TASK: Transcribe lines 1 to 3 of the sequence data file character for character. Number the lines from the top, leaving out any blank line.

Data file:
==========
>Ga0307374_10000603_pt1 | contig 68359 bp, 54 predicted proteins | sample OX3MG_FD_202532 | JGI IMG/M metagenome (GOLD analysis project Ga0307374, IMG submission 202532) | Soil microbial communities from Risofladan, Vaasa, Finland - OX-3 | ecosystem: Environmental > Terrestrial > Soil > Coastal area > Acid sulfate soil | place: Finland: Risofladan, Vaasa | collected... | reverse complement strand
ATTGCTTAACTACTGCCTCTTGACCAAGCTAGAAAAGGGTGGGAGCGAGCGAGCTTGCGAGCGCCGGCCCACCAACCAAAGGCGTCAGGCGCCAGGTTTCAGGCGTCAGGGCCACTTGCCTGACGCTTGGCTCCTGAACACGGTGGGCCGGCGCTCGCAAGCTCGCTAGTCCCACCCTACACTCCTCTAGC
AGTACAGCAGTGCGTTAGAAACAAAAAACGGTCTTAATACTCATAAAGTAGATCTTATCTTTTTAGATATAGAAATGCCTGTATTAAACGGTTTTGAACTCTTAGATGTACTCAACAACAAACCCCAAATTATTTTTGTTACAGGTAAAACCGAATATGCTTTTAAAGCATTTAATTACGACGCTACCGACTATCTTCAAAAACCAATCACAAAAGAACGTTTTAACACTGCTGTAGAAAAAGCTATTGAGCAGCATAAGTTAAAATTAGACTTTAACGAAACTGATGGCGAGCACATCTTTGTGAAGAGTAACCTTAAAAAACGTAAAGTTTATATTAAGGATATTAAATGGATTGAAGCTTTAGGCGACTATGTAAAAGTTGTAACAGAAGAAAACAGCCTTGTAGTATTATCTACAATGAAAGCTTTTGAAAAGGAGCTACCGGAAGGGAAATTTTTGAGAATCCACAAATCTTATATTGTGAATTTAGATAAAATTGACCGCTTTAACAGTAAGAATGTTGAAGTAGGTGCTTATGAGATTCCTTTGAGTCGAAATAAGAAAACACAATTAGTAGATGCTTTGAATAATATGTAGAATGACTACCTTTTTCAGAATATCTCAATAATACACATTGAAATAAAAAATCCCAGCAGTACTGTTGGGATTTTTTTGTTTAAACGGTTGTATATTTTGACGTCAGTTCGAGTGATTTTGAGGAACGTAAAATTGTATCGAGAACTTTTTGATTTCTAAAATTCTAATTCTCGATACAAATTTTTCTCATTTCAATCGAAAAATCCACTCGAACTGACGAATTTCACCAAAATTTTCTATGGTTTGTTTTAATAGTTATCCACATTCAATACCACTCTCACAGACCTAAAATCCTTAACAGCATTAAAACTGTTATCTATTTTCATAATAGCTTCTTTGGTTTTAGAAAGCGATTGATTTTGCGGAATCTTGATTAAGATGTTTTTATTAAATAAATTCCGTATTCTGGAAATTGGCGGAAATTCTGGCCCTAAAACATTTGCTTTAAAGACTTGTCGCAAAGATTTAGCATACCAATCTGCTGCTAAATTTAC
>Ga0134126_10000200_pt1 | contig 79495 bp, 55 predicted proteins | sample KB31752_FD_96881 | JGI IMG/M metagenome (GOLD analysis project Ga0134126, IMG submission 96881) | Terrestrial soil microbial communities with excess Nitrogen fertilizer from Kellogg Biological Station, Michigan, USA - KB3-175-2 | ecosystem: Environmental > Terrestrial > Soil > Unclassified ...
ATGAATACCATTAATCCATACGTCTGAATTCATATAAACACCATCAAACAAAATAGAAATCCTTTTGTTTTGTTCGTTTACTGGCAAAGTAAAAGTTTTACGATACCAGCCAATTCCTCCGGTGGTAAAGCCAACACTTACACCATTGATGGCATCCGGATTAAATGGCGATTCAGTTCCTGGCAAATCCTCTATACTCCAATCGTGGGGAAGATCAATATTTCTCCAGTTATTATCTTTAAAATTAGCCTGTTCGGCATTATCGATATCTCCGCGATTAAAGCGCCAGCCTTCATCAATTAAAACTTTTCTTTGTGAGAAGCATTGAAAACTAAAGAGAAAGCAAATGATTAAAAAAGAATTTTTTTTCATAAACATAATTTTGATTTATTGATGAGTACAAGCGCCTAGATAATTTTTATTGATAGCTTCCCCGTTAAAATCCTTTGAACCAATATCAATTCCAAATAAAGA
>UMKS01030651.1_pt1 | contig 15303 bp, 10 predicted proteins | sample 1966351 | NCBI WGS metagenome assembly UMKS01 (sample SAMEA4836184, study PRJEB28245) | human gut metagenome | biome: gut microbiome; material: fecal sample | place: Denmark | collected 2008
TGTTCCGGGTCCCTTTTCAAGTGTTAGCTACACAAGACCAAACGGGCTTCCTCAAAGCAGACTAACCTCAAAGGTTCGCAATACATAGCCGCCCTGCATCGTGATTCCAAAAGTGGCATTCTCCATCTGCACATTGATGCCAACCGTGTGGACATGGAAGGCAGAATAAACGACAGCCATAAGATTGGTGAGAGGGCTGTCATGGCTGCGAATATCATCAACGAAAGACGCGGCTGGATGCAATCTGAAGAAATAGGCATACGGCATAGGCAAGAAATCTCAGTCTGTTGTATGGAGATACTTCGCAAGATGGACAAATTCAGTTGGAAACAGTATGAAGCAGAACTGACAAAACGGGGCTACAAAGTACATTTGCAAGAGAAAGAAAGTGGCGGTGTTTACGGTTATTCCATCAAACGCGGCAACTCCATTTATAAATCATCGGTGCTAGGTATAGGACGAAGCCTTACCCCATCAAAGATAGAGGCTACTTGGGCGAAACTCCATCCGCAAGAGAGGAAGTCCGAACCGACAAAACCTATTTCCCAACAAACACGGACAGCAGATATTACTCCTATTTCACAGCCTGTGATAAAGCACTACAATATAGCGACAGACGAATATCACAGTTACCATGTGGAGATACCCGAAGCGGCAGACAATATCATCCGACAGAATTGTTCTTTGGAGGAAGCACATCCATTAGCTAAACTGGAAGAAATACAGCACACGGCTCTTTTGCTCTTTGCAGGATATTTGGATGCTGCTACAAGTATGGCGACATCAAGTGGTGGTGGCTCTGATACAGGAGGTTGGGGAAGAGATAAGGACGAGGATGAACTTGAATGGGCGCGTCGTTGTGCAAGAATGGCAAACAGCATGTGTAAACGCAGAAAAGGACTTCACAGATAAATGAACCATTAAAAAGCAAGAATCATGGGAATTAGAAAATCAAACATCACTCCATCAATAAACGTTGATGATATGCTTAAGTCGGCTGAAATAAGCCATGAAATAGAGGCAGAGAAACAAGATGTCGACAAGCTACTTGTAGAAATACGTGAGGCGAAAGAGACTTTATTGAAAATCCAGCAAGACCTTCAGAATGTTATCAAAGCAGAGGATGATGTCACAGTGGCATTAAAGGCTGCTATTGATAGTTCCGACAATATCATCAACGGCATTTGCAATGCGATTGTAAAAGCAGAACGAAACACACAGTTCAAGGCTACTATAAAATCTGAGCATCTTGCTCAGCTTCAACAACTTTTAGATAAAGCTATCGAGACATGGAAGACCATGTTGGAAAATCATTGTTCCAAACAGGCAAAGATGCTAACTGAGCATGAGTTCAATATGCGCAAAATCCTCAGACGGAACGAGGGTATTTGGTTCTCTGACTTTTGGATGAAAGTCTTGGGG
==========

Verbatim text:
>Ga0307374_10000603_pt1 | contig 68359 bp, 54 predicted proteins | sample OX3MG_FD_202532 | JGI IMG/M metagenome (GOLD analysis project Ga0307374, IMG submission 202532) | Soil microbial communities from Risofladan, Vaasa, Finland - OX-3 | ecosystem: Environmental > Terrestrial > Soil > Coastal area > Acid sulfate soil | place: Finland: Risofladan, Vaasa | collected... | reverse complement strand
ATTGCTTAACTACTGCCTCTTGACCAAGCTAGAAAAGGGTGGGAGCGAGCGAGCTTGCGAGCGCCGGCCCACCAACCAAAGGCGTCAGGCGCCAGGTTTCAGGCGTCAGGGCCACTTGCCTGACGCTTGGCTCCTGAACACGGTGGGCCGGCGCTCGCAAGCTCGCTAGTCCCACCCTACACTCCTCTAGC
AGTACAGCAGTGCGTTAGAAACAAAAAACGGTCTTAATACTCATAAAGTAGATCTTATCTTTTTAGATATAGAAATGCCTGTATTAAACGGTTTTGAACTCTTAGATGTACTCAACAACAAACCCCAAATTATTTTTGTTACAGGTAAAACCGAATATGCTTTTAAAGCATTTAATTACGACGCTACCGACTATCTTCAAAAACCAATCACAAAAGAACGTTTTAACACTGCTGTAGAAAAAGCTATTGAGCAGCATAAGTTAAAATTAGACTTTAACGAAACTGATGGCGAGCACATCTTTGTGAAGAGTAACCTTAAAAAACGTAAAGTTTATATTAAGGATATTAAATGGATTGAAGCTTTAGGCGACTATGTAAAAGTTGTAACAGAAGAAAACAGCCTTGTAGTATTATCTACAATGAAAGCTTTTGAAAAGGAGCTACCGGAAGGGAAATTTTTGAGAATCCACAAATCTTATATTGTGAATTTAGATAAAATTGACCGCTTTAACAGTAAGAATGTTGAAGTAGGTGCTTATGAGATTCCTTTGAGTCGAAATAAGAAAACACAATTAGTAGATGCTTTGAATAATATGTAGAATGACTACCTTTTTCAGAATATCTCAATAATACACATTGAAATAAAAAATCCCAGCAGTACTGTTGGGATTTTTTTGTTTAAACGGTTGTATATTTTGACGTCAGTTCGAGTGATTTTGAGGAACGTAAAATTGTATCGAGAACTTTTTGATTTCTAAAATTCTAATTCTCGATACAAATTTTTCTCATTTCAATCGAAAAATCCACTCGAACTGACGAATTTCACCAAAATTTTCTATGGTTTGTTTTAATAGTTATCCACATTCAATACCACTCTCACAGACCTAAAATCCTTAACAGCATTAAAACTGTTATCTATTTTCATAATAGCTTCTTTGGTTTTAGAAAGCGATTGATTTTGCGGAATCTTGATTAAGATGTTTTTATTAAATAAATTCCGTATTCTGGAAATTGGCGGAAATTCTGGCCCTAAAACATTTGCTTTAAAGACTTGTCGCAAAGATTTAGCATACCAATCTGCTGCTAAATTTAC